I was heckled today. It was rather a surprise - and in the place you least expect to be heckled: a church. Admittedly, it was St James's Piccadilly - a counter-cultural centre if ever there was one. A woman in the audience stood up and demanded how I can campaign about worldwide issues, when the real issue for people like her is being a single mum with loads of kids and low self-esteem who felt unattractive and overweight. Being heckled wasn't an altogether unpleasant experience, and I entirely sympathised with what she said.
Modern life is pretty tough, even in the so-called richest countries. For most of us, it's all we can do to get out of the house in the mornings not looking too crazy, and the beauty industry certainly doesn't help matters by giving us all impossible ideals of youth and beauty. So I'm sad to read that the former size 16 model Sophie Dahl has shrunk herself in the cause of an ad campaign for a perfume for Yves Saint Laurent. Maybe she wanted a change, but by being a more normal shape she really did give a lot of women courage. I imagine the fashion industry still describes her as "voluptuous", but a quick look at the new pictures of her implies no such thing.
In Washington DC 24-odd hours later, and this time it's me doing the heckling. I've been invited by this charming gaggle of extremely powerful American women, known as The Committee of 200, who spend their evenings mentoring each other and spurring each other on. It's a very American kind of sisterhood, and the committee is very kindly presenting me with an award with a frighteningly pompous title - the Entrepreneurial Champion Award. I'm allowed to make a short speech and, bearing in mind the woman at church, I say what I often say when I'm talking about the Body Shop story - that I'd far prefer a glass of Pinot Noir to a jar of anti-ageing cream. Much to my surprise, I am followed on to the platform by the head of Estee Lauder, who is also getting an award, and who says much the same thing. I suppose he could hardly say anything else after that. This is much more controversial in the US. When, in 1998, we produced a generously proportioned doll called Ruby that was supposed to remind people that beauty is more about confidence than thigh circumference, the US toy company Mattel threatened to sue us. It claimed Ruby was denigrating Barbie's image.
Next stop, a meeting with the people charged with publicising the National Labor Committee's campaign against sweatshops. This is a cause very close to my heart, especially at the moment - trying to make the case for codes of corporate conduct with teeth. I have become completely convinced that the voluntary codes simply don't work. And dramatic confirmation of this drops on to my desk in the shape of a preview of a BBC Panorama programme due for transmission on October 16 - showing exploitation in a Cambodian factory that makes clothes for two companies with very strong codes of conduct, Gap and Nike. It may not have been a sweatshop in the accepted sense, but the programme-makers do find youngsters as young as 12 working from 6.15am until after 10pm, seven days a week - and forced to stand throughout. It isn't a very good advert for codes of conduct.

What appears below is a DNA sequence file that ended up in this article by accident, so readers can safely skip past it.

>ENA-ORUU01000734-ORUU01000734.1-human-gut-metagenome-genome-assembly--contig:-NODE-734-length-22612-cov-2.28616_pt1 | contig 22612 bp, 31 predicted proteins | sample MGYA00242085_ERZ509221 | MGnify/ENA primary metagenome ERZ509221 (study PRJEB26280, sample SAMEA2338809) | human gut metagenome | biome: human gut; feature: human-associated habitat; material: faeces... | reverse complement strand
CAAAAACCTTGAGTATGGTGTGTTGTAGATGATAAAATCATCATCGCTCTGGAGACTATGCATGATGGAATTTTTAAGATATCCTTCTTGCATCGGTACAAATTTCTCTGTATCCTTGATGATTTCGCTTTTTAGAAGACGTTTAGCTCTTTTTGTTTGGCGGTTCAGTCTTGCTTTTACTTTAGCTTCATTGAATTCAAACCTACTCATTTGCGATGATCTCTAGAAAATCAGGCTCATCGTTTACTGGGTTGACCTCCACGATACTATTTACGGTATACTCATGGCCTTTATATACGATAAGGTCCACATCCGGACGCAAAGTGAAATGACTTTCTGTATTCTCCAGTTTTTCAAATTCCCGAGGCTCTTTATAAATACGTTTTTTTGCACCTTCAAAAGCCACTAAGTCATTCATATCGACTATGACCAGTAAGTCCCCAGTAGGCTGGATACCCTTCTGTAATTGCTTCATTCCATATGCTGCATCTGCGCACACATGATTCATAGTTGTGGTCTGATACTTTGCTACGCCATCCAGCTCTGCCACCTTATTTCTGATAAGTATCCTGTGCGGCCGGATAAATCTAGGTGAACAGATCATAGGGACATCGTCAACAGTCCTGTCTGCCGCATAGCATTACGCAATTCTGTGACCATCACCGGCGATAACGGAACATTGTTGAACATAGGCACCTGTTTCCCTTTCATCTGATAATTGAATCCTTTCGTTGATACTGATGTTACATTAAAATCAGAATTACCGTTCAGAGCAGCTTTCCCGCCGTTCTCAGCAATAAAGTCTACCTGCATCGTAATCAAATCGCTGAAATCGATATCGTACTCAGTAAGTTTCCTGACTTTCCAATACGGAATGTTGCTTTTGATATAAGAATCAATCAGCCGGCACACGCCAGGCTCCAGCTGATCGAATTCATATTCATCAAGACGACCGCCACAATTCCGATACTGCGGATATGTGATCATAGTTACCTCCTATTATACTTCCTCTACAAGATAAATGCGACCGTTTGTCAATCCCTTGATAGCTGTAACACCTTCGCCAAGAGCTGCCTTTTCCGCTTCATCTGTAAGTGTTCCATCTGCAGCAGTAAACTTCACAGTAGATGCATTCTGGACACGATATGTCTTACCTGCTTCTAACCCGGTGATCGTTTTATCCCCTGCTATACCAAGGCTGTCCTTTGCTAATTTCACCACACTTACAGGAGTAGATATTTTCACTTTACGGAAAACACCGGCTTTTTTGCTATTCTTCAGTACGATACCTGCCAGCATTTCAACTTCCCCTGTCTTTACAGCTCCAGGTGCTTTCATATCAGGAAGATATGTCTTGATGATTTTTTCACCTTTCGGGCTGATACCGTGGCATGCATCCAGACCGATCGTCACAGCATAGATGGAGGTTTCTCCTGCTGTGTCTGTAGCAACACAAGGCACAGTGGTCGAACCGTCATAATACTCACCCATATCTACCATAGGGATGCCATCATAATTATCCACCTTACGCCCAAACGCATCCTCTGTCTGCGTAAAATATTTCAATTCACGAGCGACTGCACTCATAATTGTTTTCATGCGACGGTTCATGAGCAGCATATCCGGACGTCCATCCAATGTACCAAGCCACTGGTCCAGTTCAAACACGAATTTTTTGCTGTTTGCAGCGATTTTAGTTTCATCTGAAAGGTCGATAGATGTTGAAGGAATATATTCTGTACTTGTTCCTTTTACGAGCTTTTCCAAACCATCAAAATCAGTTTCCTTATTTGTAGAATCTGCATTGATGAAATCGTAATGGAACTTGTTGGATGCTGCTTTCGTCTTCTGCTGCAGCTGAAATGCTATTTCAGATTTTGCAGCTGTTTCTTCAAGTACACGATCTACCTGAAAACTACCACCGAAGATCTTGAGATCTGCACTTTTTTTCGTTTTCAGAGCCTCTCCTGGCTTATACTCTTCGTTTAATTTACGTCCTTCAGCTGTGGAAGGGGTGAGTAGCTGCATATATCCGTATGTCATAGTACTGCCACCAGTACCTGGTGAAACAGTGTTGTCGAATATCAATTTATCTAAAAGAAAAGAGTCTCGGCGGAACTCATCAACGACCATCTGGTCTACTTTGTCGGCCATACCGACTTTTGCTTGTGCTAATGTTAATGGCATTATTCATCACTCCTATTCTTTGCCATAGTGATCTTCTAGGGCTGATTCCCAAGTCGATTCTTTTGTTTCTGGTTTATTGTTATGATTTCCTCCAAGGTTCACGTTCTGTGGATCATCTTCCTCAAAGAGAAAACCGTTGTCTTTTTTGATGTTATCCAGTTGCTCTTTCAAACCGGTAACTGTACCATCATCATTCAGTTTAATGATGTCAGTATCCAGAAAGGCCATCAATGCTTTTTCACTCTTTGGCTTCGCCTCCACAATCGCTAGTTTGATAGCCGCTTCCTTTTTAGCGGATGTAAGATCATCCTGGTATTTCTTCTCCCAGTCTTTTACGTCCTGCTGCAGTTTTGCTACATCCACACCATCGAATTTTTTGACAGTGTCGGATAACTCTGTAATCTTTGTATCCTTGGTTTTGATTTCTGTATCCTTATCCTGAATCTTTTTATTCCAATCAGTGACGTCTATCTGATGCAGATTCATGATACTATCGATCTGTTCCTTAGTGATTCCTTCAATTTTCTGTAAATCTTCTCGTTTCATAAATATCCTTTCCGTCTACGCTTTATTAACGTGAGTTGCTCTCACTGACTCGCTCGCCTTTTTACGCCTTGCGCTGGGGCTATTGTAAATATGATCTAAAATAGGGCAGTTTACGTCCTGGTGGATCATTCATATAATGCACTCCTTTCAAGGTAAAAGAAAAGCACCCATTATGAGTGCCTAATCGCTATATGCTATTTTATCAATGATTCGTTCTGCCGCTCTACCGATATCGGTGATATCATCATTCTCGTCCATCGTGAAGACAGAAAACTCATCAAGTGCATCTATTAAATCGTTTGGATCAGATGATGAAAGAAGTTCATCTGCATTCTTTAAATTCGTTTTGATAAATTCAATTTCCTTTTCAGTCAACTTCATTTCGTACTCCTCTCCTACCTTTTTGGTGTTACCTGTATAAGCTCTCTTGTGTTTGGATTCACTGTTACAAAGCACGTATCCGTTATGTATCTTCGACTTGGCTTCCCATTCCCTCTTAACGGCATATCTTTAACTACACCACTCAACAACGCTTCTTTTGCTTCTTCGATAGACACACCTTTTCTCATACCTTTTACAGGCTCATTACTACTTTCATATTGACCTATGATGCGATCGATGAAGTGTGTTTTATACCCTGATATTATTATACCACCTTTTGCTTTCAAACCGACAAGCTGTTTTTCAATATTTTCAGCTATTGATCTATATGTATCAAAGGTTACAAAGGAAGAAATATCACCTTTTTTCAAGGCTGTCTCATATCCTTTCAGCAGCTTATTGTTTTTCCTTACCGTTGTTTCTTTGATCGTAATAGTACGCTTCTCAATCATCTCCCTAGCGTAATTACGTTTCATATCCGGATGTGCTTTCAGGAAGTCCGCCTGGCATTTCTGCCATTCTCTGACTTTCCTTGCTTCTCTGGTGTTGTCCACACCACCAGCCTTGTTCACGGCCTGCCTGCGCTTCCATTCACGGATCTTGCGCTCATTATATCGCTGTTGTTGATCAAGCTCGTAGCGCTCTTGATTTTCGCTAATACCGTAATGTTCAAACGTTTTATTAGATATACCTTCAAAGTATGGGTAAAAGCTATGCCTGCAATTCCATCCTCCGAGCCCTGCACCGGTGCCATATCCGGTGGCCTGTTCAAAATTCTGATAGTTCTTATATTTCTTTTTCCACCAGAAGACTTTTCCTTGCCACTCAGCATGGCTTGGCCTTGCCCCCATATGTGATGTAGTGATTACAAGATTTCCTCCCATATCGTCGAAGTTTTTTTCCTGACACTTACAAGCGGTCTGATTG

Feel a little like I'm in a sweatshop myself, but of a youthful and exhilarating kind. I'm at the Washington headquarters of Ralph Nader's presidential campaign for the US Green Party. There seem to be hundreds of young people rushing around, answering phones and sending off hampers full of media packs. Ralph is the man I am most in awe of, for his faith in people as agents for change, and he seems unperturbed at being ejected from one of the TV presidential debates despite having a ticket. I missed his distinctive voice in the debate itself. Gore and Bush aren't exactly clones, but the debate is still pretty narrow. Oddly enough, back at the hotel, I discover that I'm sitting opposite the former presidential candidate Bill Bradley, the only American politician to whom I've ever given money. Another distinctive voice missing from the TV debates.
After all I've said about the fashion industry, I find myself suddenly the object of a photo-shoot. I'm draped across a Washington bridge so that I can look ever so slightly calmer on the front of Ms magazine, the influential contemporary feminism publication, which is advertising free and survives on subscription and reader support alone. It's really in honour of my new book, Business As Unusual, which is to be published in the US in January.
I don't know how the book will go down in America. When we put up a poster saying "Fake It", with a man with a bottle of our watermelon self-tanning lotion down his knickers, one shopper in New Hampshire actually fainted. It's a different world.
After all that they say on Panorama about sticking with the Cambodia factory, I hear that Nike has suddenly lost it nerve and announced that it is pulling out completely. This is a bit of a disaster, especially for the poor kids who took part in the programme. Somehow, we have to persuade these retailers and the media - on the rare occasions when they publicise the issue - that the right response is to take responsibility. That means sticking with the factory to sort out the abuses, sending the child-workers to school and paying them while they're there. If everybody washes their hands of the whole problem, we won't get anywhere.